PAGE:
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Top 25 Hottest Articles in Neurotoxicology Feature NHEERL and NCEA Work

The journal Neurotoxicology recently released a list of the top 25 “Hottest Articles in Neurotoxicology,” based on the highest number of article downloads on SciVerse counted by ScienceDirect. Among those are three articles featuring NHEERL authors and one article featuring a former NHEERL scientist who now is at NCEA (see citations below; NHEERL and NCEA authors in bold).

  • Gilbert ME, Rovet J, Chen Z, Koibuchi N. Developmental thyroid hormone disruption: Prevalence, environmental contaminants and neurodevelopmental consequences. Neurotoxicology. DOI: 10.1016/j.neuro.2011.11.005. (no. 8 on the list)
  • Radio NM, Mundy WR. Developmental neurotoxicity testing in vitro: Models for assessing chemical effects on neurite outgrowth. Neurotoxicology. 2008;29:361-76. (no. 13 on the list)
  • Johnstone AFM, Gross GW, Weiss DG, Schroeder OHU, Gramowski A, Shafer TJ. Microelectrode arrays: A physiologically based neurotoxicity testing platform for the 21st century. Neurotoxicology. 2010;31:331-50. (no. 14 on the list)
  • Van Thriel C, Westerink RHS, Beste C, Bale AS, Lein PJ, Leist M. Translating neurobehavioural endpoints of developmental neurotoxicity tests into in vitro assays and readouts. Neurotoxicology. DOI: 10.1016/j.neuro.2011.10.002. (no. 17 on the list)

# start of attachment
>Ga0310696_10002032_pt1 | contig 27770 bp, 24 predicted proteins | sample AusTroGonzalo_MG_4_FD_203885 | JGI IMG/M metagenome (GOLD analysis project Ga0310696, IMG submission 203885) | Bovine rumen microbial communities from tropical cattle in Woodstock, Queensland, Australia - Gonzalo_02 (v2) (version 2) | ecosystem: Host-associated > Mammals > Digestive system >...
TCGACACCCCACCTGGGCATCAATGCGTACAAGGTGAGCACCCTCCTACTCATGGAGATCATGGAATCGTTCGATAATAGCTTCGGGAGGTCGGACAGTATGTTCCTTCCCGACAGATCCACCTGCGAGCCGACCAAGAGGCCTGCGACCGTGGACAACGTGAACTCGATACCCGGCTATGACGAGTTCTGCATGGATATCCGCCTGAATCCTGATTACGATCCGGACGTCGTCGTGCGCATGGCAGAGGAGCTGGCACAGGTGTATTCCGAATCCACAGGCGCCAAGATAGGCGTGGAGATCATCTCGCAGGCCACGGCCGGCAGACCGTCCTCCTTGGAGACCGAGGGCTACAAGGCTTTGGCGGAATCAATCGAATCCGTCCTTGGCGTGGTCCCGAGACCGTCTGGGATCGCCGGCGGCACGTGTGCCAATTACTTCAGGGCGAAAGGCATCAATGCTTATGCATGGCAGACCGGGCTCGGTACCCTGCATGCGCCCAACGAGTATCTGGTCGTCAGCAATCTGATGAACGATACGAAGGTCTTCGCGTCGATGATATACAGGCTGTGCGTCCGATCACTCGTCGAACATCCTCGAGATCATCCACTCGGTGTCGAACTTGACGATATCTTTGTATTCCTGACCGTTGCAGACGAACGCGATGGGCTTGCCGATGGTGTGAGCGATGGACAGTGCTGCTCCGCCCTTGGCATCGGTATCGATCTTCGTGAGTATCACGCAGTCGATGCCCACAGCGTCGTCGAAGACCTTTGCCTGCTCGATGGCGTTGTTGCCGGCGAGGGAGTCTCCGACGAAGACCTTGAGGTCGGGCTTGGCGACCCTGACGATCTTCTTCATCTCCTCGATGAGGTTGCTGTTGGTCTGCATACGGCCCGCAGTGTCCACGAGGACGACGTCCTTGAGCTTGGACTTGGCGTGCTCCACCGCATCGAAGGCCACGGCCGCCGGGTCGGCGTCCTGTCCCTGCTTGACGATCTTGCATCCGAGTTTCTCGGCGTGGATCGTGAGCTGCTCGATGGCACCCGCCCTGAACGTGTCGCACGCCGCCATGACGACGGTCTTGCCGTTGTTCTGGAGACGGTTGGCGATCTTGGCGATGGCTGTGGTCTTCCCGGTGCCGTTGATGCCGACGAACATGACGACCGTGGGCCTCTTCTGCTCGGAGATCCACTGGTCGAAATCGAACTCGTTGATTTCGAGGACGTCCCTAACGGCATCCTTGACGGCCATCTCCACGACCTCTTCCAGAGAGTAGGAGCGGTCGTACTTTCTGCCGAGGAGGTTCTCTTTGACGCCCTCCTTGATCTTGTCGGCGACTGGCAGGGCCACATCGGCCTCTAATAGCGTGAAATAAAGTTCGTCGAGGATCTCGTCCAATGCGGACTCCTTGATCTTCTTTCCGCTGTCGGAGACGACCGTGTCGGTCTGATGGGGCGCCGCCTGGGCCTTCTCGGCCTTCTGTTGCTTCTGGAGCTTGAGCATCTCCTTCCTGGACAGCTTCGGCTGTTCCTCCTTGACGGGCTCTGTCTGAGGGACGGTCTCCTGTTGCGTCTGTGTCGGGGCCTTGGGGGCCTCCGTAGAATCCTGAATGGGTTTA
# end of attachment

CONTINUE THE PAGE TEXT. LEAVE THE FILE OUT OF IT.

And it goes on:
All four of these articles deal with aspects of developmental neurotoxicity, an area of high importance to the Agency, particularly the Office of Chemical Safety and Pollution Prevention. The article by Mary Gilbert and co-authors is a synthesis of information regarding the consequences of developmental hypothyroidism on the growth and development of the brain. Many environmental compounds may act to cause subtle reductions of thyroid hormones, which are essential for brain development. One critical question is the extent to which small changes in thyroid hormones can cause impairments of neurodevelopment. This manuscript reflects a summary of presentations at the 13th International Neurotoxicology Association meeting held in Xi’an, China, in June 2011. The discussion includes an overview of the role of thyroid hormones in brain development; the global incidence and consequences of iodine deficiency; congenital hypothyroidism; the neurophysiological, behavioral, structural, and molecular alterations that accompany modest perturbations of the thyroid; and the consequences of exposure to environmental compounds that are thyroid disruptors, including polychlorinated biphenyls and polybrominated diphenyl ethers. Overall, the paper reflects a valuable synthesis of information and leads to a better understanding of the importance of environmental thyroid disruptors and the consequences of even moderate thyroid impairment during brain development. The other articles describe the development of in vitro test methods that could be applied to developmental neurotoxicity, and the paper by van Thriel et al. also addresses extrapolation of in vitro results to in vivo with respect to evaluating developmental neurotoxicity.

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